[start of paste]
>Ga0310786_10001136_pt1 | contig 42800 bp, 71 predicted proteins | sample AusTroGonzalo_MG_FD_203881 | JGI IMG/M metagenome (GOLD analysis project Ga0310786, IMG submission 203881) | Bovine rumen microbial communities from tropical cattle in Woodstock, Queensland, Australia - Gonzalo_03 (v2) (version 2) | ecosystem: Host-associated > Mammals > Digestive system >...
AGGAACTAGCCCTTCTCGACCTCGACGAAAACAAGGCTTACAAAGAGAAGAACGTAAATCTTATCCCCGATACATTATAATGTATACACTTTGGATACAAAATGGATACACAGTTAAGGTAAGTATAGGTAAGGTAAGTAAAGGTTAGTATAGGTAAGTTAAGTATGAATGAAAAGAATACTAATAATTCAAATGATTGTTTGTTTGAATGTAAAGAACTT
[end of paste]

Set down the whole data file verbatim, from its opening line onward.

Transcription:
>Ga0310786_10001136_pt1 | contig 42800 bp, 71 predicted proteins | sample AusTroGonzalo_MG_FD_203881 | JGI IMG/M metagenome (GOLD analysis project Ga0310786, IMG submission 203881) | Bovine rumen microbial communities from tropical cattle in Woodstock, Queensland, Australia - Gonzalo_03 (v2) (version 2) | ecosystem: Host-associated > Mammals > Digestive system >...
AGGAACTAGCCCTTCTCGACCTCGACGAAAACAAGGCTTACAAAGAGAAGAACGTAAATCTTATCCCCGATACATTATAATGTATACACTTTGGATACAAAATGGATACACAGTTAAGGTAAGTATAGGTAAGGTAAGTAAAGGTTAGTATAGGTAAGTTAAGTATGAATGAAAAGAATACTAATAATTCAAATGATTGTTTGTTTGAATGTAAAGAACTT